163CellDiversity10

163CellDiversity10 - BI 163 LABORATORY COLLECTION AND...

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1 BI 163 LABORATORY COLLECTION AND OBSERVATION OF CELLS (Reviewed Fall 2010) Prokaryotes Prokaryotes are set apart from all other organ- isms because their cells lack nuclei. Phylogenetic evidence indicates that there are two very distinct groups of prokaryotes: Bacteria and Archaea. These two groups diverged from one another near the time of the origin of life! Domain Bacteria Bacteria are single-celled organisms that lack nuclei. They are also distinguished from eukaryotic organisms by some unique features of their protein synthesis. You will learn more about that later in the course. Bacteria come in a great variety of shapes and sizes (although from our perspective they are all very small!). Bacteria can be found in almost any habitat on earth. One of the most famous bacterial species is Escherichia coli (shown below), which lives in the human colon. Domain Archaea Archaea are also single-celled organisms that lack nuclei. Their protein synthesis, however, is more like that of eukaryotes than that of bacteria. Archaea come in a great variety of shapes and sizes and can be found in a great diversity of habitats. Eukaryotes Eukaryotes are organisms whose cells include a nucleus. They also contain a variety of organelles such as mitochondria and chloroplasts, which are specialized to carry out specific cellular functions. Protists Protists is a general term for unicellular eukaryotes. There are currently a number of different groups of protists, although the phylogeny of these organisms is still under revision. As would be expected, protists are a very diverse group (if they are really even a group at all). They are often placed into three categories based on their method of obtaining energy. Fungus-like protists absorb food from their surroundings. Plant-like protists (algae) are photosynthetic. And animal-like protists (protozoa) engulf food particles (i.e. “eat”). Fungi (Mushrooms, Yeasts, Molds)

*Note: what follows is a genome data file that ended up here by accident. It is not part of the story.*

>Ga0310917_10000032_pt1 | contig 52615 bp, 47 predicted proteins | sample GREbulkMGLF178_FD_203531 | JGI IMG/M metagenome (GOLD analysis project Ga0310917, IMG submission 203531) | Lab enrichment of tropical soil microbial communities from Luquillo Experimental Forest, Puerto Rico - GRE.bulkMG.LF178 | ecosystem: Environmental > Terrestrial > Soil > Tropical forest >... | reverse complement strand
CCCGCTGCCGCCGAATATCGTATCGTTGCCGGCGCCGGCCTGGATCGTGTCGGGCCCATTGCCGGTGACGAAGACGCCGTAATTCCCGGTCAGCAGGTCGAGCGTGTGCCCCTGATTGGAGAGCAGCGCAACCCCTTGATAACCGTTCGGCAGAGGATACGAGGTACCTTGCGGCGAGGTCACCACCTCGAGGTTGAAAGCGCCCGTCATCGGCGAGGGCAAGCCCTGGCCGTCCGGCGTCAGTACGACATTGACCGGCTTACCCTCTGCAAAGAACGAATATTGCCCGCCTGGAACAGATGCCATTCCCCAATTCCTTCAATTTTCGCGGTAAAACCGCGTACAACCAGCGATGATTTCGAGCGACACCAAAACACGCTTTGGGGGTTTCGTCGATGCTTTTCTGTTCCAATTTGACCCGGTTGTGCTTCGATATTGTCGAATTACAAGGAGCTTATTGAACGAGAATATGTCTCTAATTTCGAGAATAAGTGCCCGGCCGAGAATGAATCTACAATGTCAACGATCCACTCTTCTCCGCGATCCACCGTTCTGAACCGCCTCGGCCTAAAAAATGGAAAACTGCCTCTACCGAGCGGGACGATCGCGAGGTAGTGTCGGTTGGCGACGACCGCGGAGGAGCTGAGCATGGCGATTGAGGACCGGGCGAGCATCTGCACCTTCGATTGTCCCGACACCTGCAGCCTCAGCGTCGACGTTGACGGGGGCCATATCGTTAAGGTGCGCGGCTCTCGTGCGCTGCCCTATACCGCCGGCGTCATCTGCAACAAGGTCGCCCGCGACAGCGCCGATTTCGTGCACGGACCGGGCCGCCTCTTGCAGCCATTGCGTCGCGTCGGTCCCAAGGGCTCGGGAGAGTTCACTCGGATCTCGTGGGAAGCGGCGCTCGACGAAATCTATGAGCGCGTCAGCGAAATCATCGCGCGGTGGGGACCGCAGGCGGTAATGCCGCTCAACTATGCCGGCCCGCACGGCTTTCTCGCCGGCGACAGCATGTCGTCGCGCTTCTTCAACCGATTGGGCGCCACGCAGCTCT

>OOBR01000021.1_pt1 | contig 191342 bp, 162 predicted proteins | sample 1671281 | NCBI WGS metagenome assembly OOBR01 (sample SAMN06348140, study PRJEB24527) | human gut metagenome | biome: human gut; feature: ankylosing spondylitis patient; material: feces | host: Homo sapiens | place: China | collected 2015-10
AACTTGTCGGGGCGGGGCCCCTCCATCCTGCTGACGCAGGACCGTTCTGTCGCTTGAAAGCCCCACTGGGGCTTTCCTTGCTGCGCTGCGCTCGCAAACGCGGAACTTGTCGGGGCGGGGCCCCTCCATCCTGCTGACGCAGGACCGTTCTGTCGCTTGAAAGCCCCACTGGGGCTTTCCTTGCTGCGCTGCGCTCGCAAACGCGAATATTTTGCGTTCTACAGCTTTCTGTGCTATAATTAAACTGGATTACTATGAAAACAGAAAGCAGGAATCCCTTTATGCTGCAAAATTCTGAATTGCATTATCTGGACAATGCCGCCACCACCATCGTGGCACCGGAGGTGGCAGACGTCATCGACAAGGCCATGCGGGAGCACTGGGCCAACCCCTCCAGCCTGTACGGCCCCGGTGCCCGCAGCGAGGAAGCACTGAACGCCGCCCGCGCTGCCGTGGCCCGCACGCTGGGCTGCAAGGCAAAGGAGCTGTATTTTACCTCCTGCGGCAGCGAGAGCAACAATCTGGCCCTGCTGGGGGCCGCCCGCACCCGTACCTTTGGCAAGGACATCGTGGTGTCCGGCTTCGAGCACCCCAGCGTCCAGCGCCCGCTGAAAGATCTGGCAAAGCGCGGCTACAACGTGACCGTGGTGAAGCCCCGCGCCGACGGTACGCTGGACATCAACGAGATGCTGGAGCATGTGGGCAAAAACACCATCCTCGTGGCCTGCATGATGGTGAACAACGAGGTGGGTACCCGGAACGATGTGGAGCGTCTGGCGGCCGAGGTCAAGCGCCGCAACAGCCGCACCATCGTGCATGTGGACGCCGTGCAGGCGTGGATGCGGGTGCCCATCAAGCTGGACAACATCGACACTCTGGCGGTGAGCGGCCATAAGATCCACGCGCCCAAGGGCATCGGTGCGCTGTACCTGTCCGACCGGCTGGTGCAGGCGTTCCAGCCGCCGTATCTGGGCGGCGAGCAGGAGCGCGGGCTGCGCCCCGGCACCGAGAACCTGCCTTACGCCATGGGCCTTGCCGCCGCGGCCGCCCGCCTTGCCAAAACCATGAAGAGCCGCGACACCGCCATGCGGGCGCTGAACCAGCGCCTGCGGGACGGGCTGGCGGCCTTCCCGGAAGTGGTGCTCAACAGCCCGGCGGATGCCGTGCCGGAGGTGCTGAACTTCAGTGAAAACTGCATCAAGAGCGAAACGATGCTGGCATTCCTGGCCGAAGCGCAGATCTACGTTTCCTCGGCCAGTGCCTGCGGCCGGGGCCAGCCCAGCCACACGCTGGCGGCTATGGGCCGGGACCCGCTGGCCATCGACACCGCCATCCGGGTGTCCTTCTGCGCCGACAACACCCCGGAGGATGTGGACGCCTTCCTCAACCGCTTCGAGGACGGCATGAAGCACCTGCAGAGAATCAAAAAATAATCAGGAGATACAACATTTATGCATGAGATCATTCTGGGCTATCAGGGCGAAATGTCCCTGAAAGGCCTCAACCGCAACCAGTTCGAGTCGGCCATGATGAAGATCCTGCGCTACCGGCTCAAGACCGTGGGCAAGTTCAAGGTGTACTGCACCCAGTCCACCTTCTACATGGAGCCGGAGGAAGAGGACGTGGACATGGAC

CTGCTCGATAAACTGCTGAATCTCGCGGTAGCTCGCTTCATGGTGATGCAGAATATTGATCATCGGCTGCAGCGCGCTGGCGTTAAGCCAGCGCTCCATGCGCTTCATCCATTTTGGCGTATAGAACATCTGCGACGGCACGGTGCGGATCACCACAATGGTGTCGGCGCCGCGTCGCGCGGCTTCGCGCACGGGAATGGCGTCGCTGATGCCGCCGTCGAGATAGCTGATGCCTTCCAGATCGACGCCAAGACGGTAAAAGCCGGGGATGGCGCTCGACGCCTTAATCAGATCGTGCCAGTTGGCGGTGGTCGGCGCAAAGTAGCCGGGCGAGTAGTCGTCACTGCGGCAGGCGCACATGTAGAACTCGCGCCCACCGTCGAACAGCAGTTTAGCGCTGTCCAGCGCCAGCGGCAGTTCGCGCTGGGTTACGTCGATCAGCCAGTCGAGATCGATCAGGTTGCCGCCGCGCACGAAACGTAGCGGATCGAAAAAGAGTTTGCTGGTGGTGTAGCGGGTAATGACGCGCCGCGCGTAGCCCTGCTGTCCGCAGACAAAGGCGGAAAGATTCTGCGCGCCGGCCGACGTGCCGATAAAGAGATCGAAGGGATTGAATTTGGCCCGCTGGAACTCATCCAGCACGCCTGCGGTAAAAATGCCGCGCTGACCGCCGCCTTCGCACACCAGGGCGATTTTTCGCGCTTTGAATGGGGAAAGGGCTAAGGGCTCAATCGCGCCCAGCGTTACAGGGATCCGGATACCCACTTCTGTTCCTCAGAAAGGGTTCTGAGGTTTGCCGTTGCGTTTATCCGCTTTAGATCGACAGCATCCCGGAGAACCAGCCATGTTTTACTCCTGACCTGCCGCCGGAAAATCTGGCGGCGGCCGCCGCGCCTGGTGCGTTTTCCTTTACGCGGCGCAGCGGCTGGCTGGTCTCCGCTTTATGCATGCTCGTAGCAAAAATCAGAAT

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This note was uploaded on 10/06/2010 for the course ES ES271 taught by Professor Machaut during the Spring '10 term at Colby.

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163CellDiversity10 - BI 163 LABORATORY COLLECTION AND...

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